John Lewis holds a B.A. in Religion and Philosophy from Fisk University, and he is a graduate of the American Baptist Theological Seminary, both in Nashville, Tennessee. He has been awarded over 50 honorary degrees from prestigious colleges and universities throughout the United States, including Harvard University, Brown University, the University of Pennsylvania, Princeton University, Duke University, Morehouse College, Clark-Atlanta University, Howard University, Brandeis University, Columbia University, Fisk University, and Troy State University.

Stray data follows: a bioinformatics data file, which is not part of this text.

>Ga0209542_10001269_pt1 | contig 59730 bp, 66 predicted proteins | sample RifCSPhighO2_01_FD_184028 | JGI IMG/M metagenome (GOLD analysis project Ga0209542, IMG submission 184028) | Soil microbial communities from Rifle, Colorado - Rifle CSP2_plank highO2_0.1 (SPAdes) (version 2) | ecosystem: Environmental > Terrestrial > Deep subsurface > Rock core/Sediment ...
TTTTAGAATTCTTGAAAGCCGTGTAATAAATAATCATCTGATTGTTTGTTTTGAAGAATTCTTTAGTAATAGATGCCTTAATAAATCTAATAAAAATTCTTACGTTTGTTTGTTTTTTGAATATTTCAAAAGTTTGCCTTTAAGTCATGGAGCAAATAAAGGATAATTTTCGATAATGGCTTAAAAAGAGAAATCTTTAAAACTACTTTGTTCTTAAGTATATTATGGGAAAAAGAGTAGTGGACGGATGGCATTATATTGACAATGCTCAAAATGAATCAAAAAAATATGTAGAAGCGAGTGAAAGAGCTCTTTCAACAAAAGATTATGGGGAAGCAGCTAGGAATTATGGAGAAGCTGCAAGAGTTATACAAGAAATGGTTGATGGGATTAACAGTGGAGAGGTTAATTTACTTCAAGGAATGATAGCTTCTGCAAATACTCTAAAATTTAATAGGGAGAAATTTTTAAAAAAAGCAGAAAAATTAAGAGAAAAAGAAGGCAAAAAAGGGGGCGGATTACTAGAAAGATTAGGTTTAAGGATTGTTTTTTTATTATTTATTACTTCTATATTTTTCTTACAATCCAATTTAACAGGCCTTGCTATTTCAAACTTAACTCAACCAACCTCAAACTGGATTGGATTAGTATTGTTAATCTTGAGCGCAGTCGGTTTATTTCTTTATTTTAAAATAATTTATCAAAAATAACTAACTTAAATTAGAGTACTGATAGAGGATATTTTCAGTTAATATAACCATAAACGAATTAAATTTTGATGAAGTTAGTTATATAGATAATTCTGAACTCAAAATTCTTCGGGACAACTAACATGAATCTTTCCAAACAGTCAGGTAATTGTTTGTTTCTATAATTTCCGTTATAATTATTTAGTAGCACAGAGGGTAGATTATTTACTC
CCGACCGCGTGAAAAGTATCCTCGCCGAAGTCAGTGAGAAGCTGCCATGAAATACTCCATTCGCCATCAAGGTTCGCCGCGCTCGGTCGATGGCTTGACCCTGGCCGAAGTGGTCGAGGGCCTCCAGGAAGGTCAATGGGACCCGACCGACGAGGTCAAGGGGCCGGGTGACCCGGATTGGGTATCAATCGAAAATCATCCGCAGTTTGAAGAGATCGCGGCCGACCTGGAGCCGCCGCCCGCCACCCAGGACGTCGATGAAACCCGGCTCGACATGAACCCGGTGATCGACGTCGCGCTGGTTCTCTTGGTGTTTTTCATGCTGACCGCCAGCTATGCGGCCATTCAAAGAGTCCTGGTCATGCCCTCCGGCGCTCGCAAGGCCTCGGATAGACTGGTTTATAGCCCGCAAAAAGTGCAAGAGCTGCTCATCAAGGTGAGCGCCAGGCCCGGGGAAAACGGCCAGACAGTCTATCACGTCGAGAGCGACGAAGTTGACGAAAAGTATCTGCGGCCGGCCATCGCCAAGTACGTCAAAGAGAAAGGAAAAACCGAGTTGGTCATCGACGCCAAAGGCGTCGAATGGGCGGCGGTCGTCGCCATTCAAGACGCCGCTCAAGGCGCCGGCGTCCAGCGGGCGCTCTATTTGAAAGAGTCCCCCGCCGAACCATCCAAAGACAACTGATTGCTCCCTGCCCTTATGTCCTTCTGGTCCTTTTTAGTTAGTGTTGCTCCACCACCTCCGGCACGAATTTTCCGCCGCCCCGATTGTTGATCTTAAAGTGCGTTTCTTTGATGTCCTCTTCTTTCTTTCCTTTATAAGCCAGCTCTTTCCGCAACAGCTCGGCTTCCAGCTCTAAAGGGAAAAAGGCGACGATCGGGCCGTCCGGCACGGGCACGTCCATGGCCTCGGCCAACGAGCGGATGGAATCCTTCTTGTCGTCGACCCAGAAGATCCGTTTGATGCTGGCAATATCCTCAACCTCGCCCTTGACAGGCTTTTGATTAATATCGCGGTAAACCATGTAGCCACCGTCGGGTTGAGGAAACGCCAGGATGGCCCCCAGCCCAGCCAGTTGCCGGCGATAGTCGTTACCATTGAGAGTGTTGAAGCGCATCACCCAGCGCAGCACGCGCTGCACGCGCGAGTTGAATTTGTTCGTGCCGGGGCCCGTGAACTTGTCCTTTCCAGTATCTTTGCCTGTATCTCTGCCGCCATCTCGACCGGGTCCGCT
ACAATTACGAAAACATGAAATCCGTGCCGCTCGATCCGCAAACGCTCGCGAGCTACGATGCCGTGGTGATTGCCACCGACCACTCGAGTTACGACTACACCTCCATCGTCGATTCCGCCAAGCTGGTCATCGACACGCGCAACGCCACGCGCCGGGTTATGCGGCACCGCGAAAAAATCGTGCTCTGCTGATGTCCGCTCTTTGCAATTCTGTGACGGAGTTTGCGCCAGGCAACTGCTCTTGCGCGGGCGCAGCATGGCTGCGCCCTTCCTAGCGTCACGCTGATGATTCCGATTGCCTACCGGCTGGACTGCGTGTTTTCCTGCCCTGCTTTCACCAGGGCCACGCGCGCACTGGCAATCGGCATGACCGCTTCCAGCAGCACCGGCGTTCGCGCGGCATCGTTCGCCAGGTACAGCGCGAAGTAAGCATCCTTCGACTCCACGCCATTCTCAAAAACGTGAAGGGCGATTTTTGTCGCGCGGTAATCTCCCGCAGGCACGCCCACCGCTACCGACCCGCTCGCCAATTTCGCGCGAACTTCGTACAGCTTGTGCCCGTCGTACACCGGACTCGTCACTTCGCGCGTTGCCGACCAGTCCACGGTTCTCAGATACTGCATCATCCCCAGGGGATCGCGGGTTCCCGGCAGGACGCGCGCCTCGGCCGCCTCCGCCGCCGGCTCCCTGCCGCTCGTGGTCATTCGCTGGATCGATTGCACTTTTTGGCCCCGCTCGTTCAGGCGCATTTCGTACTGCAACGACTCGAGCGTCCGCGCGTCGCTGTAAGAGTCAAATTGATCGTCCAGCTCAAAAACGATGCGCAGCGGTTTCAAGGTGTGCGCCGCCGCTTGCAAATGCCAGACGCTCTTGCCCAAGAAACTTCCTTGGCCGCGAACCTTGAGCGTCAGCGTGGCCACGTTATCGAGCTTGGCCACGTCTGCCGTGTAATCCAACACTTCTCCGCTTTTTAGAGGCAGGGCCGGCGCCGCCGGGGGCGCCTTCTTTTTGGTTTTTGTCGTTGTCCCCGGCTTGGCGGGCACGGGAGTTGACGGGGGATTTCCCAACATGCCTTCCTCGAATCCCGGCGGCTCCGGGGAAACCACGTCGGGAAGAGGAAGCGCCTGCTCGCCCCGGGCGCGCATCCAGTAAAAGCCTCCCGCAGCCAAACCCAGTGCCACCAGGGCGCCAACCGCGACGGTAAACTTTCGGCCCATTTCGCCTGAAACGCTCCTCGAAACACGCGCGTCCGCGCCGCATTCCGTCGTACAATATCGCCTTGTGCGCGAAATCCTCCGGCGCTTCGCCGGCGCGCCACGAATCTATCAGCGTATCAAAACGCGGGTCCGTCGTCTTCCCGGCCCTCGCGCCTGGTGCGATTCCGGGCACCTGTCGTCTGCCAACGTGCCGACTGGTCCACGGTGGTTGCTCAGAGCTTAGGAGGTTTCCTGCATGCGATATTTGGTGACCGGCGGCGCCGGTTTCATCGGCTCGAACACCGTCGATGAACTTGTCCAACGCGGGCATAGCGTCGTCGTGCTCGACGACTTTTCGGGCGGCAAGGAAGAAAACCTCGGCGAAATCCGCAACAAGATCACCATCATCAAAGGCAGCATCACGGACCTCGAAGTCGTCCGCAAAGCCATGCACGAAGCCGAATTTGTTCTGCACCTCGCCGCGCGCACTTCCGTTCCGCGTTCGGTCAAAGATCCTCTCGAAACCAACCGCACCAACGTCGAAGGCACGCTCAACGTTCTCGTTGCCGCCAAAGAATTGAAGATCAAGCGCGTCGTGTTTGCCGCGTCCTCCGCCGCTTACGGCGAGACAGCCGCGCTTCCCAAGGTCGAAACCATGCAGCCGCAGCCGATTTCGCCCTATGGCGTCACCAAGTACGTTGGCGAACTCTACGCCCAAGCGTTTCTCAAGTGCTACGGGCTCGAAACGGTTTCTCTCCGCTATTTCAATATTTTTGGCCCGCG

John Lewis is the recipient of numerous awards from eminent national and international institutions, including the highest civilian honor granted by President Barack Obama, the Medal of Freedom, the Lincoln Medal from the historic Ford’s Theatre, the Golden Plate Award given by the Academy of Excellence, the Preservation Hero award given by the National Trust for Historic Preservation, the Capital Award of the National Council of La Raza, and the Martin Luther King, Jr. Non-Violent Peace Prize.